The Four Regulative Principles

The Mahabharata tells us that addiction to hunting, dice playing, women, and wine are the four things that lead to a man’s downfall. These four activities translate into the pillars of sinful life; meat eating, gambling, illicit sex, and intoxication.

We usually associate the idea of sins and sinful life with holier than thou preachers
pointing their fingers at people telling them they are going to hell or what not. In truth, sinful life doesn’t have such a direct correlation. Sinful activity really means anything that will keep us bound in the material world. According to Vedic philosophy, we are all spirit souls, who are part and parcel of God. We have entered the material world due to our desire to enjoy it and to think of ourselves as God. Our souls are constantly transmigrating between different bodies in different lives due to our desires and the work we perform in this life, or our karma.  Lord Krishna, or God, states that our next life is determined by our consciousness at the time of death in our current life.

“In whatever condition one quits his present body, in his next life he will attain to that state of being without fail” (Lord Krishna, Bhagavad-Gita).

Committing sins really means performing activities that will cause us to be attached to the material world and to cause us to return as human beings or other species in our next life. Lord Krishna also states that one who thinks of Him at the time of death is guaranteed to permanently return back to Godhead, or back to Krishna’s spiritual abode.

On a material level, meat eating is bad for our karma since it involves the killing of innocent animals simply to satisfy the tongue.  God is very fair, so
if we kill unnecessarily, we are bound to suffer for it eventually. On a spiritual level, meat eating binds us to this material world since we become addicted to satisfying our senses, namely the tongue and the stomach. The best way to purify one’s eating habits is to eat Krishna prasadam as much as possible.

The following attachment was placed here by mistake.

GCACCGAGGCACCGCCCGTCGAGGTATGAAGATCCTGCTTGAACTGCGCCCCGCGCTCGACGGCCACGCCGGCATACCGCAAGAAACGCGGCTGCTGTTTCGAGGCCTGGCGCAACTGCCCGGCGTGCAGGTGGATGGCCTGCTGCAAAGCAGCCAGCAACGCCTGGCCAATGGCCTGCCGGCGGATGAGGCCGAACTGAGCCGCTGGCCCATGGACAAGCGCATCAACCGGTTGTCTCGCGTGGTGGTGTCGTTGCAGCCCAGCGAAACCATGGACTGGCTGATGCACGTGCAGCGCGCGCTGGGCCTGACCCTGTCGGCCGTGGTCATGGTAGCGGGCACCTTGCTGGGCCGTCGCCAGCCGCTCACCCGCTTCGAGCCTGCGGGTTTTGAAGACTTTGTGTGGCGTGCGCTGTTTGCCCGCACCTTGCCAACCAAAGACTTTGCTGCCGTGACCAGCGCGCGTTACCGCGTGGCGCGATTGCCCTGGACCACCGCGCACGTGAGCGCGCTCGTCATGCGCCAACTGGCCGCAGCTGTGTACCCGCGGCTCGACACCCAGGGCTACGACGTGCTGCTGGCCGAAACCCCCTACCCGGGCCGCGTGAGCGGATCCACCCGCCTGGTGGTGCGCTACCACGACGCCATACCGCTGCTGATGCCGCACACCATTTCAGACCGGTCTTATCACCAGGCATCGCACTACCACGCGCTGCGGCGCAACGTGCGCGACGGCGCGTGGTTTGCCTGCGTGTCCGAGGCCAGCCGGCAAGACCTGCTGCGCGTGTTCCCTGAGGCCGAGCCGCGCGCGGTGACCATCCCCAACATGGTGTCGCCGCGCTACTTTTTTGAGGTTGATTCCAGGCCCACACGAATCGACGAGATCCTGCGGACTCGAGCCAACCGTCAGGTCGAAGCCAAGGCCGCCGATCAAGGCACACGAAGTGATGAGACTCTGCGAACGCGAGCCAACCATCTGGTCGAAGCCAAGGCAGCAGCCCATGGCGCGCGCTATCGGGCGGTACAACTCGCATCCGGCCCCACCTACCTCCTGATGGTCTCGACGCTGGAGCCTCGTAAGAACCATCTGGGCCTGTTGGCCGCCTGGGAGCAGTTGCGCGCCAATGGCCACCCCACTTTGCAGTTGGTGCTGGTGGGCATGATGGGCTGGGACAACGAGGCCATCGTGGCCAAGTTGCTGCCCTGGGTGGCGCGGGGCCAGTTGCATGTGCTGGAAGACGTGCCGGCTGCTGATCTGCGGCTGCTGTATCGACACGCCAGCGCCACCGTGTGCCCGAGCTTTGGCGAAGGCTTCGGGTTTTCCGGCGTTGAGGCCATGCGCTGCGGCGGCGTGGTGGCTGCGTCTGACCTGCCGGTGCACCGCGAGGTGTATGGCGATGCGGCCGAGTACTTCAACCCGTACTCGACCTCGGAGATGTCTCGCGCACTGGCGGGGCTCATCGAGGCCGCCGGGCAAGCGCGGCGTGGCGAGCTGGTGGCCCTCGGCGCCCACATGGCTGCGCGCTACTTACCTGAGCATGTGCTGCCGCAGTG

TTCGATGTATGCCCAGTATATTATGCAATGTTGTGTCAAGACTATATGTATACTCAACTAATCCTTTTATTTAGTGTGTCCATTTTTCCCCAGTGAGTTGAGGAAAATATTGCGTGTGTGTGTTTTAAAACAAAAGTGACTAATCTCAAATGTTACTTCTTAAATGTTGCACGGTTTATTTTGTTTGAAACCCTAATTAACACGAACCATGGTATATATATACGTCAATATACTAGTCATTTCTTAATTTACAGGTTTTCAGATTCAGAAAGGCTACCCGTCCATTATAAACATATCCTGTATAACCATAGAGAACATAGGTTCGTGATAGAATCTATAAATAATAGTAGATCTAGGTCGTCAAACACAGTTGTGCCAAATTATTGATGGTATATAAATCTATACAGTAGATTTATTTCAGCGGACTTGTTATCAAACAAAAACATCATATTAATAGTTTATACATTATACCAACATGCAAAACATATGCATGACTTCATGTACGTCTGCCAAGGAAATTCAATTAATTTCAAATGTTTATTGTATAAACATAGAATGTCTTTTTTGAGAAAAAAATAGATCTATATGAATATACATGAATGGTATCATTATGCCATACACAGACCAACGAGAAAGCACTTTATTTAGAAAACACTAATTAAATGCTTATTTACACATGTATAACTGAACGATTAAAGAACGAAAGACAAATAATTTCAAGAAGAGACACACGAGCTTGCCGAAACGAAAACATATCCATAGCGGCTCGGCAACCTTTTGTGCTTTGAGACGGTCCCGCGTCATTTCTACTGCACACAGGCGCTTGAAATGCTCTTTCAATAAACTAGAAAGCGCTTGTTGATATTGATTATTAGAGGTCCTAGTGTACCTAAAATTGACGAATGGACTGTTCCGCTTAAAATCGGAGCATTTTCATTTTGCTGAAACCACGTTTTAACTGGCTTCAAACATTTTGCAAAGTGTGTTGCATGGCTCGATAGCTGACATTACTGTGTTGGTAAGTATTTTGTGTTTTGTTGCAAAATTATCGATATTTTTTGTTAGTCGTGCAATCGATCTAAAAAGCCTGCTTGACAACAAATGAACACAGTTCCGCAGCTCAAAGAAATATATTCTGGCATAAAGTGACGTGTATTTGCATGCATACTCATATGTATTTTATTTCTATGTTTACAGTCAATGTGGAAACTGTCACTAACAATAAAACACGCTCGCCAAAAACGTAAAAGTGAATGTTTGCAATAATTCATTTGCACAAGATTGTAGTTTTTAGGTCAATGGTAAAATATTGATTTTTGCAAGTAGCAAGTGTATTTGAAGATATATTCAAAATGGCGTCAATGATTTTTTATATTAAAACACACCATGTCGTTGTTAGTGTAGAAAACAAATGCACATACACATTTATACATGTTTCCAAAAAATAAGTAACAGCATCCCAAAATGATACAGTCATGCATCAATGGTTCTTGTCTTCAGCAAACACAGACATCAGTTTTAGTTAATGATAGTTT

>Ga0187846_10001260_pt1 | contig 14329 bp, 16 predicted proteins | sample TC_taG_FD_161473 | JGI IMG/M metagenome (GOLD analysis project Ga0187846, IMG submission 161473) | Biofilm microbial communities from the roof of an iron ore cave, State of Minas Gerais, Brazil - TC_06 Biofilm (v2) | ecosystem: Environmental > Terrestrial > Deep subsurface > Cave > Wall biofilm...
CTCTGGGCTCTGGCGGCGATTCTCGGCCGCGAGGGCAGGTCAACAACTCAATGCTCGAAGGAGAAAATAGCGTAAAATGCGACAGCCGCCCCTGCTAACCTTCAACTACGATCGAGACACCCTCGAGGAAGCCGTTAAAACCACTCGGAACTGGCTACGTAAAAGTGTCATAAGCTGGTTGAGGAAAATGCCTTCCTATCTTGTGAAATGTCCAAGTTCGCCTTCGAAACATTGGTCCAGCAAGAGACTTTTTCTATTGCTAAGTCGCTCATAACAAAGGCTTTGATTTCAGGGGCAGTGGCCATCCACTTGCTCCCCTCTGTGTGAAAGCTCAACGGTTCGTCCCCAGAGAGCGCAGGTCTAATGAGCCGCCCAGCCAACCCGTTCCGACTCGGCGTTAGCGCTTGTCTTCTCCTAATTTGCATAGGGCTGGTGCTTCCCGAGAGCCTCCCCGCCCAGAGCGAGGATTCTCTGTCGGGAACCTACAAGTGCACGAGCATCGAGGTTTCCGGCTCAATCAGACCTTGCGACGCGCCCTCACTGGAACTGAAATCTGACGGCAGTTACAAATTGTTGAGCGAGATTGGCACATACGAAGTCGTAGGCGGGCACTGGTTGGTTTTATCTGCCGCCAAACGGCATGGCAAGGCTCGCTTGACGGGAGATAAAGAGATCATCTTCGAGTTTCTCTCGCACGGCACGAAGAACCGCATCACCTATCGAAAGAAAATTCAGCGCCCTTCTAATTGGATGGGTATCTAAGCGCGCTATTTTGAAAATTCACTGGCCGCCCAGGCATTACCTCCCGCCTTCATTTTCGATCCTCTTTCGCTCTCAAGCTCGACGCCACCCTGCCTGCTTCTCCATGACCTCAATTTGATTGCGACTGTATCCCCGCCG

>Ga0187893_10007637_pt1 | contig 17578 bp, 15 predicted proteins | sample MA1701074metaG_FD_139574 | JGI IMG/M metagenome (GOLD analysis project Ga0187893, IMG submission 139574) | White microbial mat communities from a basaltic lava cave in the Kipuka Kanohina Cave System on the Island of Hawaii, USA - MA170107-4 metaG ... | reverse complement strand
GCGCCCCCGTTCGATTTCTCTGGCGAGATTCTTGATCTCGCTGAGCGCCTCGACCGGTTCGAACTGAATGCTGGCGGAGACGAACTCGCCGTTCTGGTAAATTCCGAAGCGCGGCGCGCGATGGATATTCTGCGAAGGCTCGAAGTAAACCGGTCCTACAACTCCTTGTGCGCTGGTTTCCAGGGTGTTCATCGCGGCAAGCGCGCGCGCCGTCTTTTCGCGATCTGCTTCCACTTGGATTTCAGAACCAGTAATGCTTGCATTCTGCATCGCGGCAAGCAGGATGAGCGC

Gambling is bad for us since it entangles the mind in the mode of passion. When playing dice or betting on sporting events, we are constantly on edge. We anxiously await the result of the next game to see what our potential payout might be. If we
lose a bet, we are quick to wager again, hoping for a different outcome. If we win, then our egos get puffed up and we wager again, raising the stakes in order to increase the excitement. In this way we get bound up into material activities which are in actuality a waste of time. We can achieve an even greater thrill simply by constantly chanting the Holy name of God in a loving way.

Sex life is the highest material pleasure and also the root cause of most of our grief. Illicit sex life, namely any sex outside the bounds of marriage or for any purpose other than to create progeny, leads to the most trouble. Teenage pregnancy, single parenthood, abortion, sexually transmitted diseases, divorce, domestic violence are a few of the common problems that are rooted in illicit sex life. God knows that the desire for sex is very strong, so that’s why he gave us marriage. Marriage is God’s institution where regulated sex life is allowed, so that the husband and wife can focus on their primary duty of serving God together.

Intoxication is one of the more obvious sinful activities because so many people develop addictions to it. Whether it be alcohol, cigarettes, marijuana, or caffeine, addiction to intoxication is very common. Considering the fact that our senses are impossible to satisfy, it is no surprise that many take to intoxication in an attempt to break free of the senses. Instead of trying to escape the senses, the Vedas tell us to purify them through practicing devotional service to God, or bhakti yoga.

His Divine Grace A.C. Bhaktivedanta Swami Prabhupada, the foremost teacher of Vedic wisdom in our time, instructs us to completely abstain from the four pillars of sinful life. This seems like a very difficult regulation, but it is not meant as a punishment. In Sanskrit, these penances are referred to as “tapasya”.
Tapasya doesn’t mean ordinary everyday penances. It means austerities performed with the intent of improving spiritual life. Success in spiritual life requires training and austerities from us just like in any other discipline. In order to attend college, we had to suffer through twelve years of grade school. Practicing medicine is not allowed until one undergoes the long training and passes many exams. Olympic athletes train rigorously for four years in order to perform at their peak.  Similarly, we have to train ourselves now so that we may think of God at the time of our death.

These regulative principles may seem difficult, but why not give them a try? Don’t be discouraged if you are not successful right away. The easiest way to refrain from these activities is to always keep yourself engaged in God’s service wherever you are and whatever you may be doing. Keep chanting “Hare Krishna Hare Krishna, Krishna Krishna, Hare Hare, Hare Rama, Hare Rama, Rama Rama, Hare Hare” and you will be guaranteed of success.

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